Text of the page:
Sociology Index

Mythosociology

Mythosociology is the study of knowledge assembled along women's and men's lines of communication. Human culture is poised to enter a new age of achievement with the global revival of the scientific mythosociological method. Though there is not much discourse on mythosociology or mythological sociology, there will soon be a class on the sociology of myth in American culture.

Mythosociological women's and men's archetypes are revealed in the tradition of women's business and men's business, in cross-cultural analysis of sex. Mythosociological women's and men's archetypes are also revealed in cycles of social culture represented in sequences of Arnhem Land rock art corresponding with cycles in the natural ecology.

The mythosociological perspective sees the sexes as essential to social culture, generating a nature-centered approach to social theory. Mythosociology contrasts with mythology and sociology, generated from a human-centered approach in civilization. 

Human communities emerged with the mythosociological method, celebrated in surviving traditions as with those of Australian Aborigines. Totems distribute mythosociological knowledge throughout a community.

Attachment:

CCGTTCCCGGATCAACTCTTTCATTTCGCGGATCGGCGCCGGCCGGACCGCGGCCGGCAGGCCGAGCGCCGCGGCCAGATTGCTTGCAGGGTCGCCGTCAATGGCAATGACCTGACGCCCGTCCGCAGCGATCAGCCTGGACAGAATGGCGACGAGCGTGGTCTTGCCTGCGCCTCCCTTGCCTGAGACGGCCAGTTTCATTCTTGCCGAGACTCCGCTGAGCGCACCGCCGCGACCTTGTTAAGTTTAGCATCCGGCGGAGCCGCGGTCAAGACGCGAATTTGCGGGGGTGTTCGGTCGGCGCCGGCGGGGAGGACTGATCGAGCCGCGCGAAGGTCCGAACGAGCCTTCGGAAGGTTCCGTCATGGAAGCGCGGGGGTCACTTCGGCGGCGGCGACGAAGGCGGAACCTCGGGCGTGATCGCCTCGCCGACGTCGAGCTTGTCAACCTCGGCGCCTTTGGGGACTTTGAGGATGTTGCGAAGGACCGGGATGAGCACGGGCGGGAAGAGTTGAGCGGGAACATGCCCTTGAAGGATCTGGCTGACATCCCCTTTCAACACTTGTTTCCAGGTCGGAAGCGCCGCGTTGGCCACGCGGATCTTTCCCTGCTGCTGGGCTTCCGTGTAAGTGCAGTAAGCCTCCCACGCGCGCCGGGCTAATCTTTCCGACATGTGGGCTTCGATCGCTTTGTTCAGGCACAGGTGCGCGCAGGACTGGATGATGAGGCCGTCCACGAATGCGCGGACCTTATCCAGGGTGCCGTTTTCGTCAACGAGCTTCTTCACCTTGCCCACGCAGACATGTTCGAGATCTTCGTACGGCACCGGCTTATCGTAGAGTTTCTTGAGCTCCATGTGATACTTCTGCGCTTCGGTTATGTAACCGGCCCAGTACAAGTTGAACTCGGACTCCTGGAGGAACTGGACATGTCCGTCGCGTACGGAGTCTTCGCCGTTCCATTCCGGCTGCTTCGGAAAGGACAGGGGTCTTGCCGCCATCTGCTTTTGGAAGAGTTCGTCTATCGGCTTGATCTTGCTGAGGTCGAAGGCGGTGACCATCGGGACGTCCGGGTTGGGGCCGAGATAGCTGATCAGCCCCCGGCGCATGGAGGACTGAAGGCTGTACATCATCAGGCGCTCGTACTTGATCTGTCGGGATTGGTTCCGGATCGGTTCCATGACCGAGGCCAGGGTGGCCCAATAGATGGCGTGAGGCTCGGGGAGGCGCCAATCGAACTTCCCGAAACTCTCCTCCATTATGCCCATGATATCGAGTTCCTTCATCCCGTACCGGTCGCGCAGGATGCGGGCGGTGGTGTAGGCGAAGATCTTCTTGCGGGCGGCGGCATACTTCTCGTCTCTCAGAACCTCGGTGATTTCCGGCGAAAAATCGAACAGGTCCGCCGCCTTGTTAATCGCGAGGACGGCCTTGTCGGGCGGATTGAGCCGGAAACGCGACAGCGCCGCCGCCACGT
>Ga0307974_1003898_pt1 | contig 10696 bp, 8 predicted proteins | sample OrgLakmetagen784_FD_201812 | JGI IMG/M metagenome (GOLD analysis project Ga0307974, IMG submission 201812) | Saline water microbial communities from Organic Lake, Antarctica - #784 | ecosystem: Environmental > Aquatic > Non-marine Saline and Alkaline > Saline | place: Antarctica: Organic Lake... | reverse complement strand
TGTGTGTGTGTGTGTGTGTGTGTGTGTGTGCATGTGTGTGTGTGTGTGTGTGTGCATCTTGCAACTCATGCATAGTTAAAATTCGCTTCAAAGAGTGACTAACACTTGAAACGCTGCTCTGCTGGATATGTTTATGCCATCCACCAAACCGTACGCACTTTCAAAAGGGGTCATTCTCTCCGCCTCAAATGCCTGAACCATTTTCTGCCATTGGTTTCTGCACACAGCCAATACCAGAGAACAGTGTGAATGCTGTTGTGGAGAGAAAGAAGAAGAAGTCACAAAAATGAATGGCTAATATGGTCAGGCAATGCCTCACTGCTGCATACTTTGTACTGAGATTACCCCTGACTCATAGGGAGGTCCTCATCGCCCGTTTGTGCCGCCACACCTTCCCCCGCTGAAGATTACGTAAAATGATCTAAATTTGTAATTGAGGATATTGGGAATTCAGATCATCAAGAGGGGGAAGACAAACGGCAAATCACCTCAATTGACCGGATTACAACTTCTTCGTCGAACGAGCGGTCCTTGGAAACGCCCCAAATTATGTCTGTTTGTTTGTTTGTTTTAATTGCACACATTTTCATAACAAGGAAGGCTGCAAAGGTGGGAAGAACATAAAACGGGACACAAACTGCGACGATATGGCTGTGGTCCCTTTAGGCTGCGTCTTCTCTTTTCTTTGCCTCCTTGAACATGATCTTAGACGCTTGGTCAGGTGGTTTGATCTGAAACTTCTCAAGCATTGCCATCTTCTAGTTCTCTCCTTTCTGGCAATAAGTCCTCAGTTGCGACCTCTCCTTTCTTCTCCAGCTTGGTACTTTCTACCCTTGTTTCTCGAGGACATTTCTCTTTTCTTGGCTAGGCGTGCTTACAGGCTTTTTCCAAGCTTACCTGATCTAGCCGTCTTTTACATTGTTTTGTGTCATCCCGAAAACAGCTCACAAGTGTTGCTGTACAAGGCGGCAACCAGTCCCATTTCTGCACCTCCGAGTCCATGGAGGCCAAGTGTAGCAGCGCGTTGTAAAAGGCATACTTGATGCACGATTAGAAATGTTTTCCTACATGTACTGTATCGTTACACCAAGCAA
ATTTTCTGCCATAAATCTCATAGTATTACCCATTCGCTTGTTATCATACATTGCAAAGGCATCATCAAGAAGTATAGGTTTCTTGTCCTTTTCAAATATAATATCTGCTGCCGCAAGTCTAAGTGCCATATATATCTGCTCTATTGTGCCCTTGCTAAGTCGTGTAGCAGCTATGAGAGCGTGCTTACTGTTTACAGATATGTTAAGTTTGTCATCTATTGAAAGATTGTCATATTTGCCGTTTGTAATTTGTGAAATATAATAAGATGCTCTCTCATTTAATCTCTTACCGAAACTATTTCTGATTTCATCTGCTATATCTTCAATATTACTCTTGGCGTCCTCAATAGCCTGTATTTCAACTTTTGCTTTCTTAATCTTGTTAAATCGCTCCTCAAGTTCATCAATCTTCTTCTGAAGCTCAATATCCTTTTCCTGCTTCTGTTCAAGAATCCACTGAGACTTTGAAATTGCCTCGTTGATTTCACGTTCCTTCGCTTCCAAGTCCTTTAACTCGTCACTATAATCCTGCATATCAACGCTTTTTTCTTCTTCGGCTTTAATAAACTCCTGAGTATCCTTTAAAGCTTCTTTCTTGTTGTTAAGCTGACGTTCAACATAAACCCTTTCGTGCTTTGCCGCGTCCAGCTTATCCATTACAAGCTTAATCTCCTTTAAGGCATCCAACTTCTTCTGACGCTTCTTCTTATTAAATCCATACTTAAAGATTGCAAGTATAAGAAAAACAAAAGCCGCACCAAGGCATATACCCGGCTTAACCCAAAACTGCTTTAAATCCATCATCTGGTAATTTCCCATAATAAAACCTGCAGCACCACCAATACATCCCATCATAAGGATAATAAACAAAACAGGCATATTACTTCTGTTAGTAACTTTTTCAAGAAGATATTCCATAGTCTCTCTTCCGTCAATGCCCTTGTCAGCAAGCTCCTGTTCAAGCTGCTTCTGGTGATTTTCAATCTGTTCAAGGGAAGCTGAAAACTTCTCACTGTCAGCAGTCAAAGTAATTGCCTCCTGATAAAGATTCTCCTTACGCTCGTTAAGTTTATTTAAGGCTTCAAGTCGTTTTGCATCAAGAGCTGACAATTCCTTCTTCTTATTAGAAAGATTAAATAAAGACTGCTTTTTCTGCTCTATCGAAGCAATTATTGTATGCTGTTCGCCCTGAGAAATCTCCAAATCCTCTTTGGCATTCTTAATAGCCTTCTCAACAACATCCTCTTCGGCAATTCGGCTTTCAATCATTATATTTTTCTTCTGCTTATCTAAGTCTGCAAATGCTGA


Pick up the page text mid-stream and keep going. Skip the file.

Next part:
Nature-centered approach of mythosociology

A cross-cultural examination of civilisation and traditional human society reveals separate approaches to social analysis. Social theory in civilisation proceeds from analysis distinguishing human social behavior from that of other species, the human-centered approach of mythology and sociology.

Social theory in traditional human society proceeds from analysis differentiating between social behavior of the sexes in all species, the nature-centered approach of mythosociology.

Assemblies from which the opposite sex is excluded celebrate mythosociology under strict rules of association. The greatest harm comes to those who violate the privacy of the sexes. Mythosociology is also conducted with the involvement of both sexes in the negotiation of women's and men's perspectives.

The origin and appearance of sex is explained with progenitor female and mutant male sex archetypes through a mythosociological perspective.

Mythosociology generates separate and interactive women's and men's assemblies of knowledge, separate and interactive women's and men's assemblies of legislative and corporate administration and separate and interactive women's and men's protocols for dispute resolution.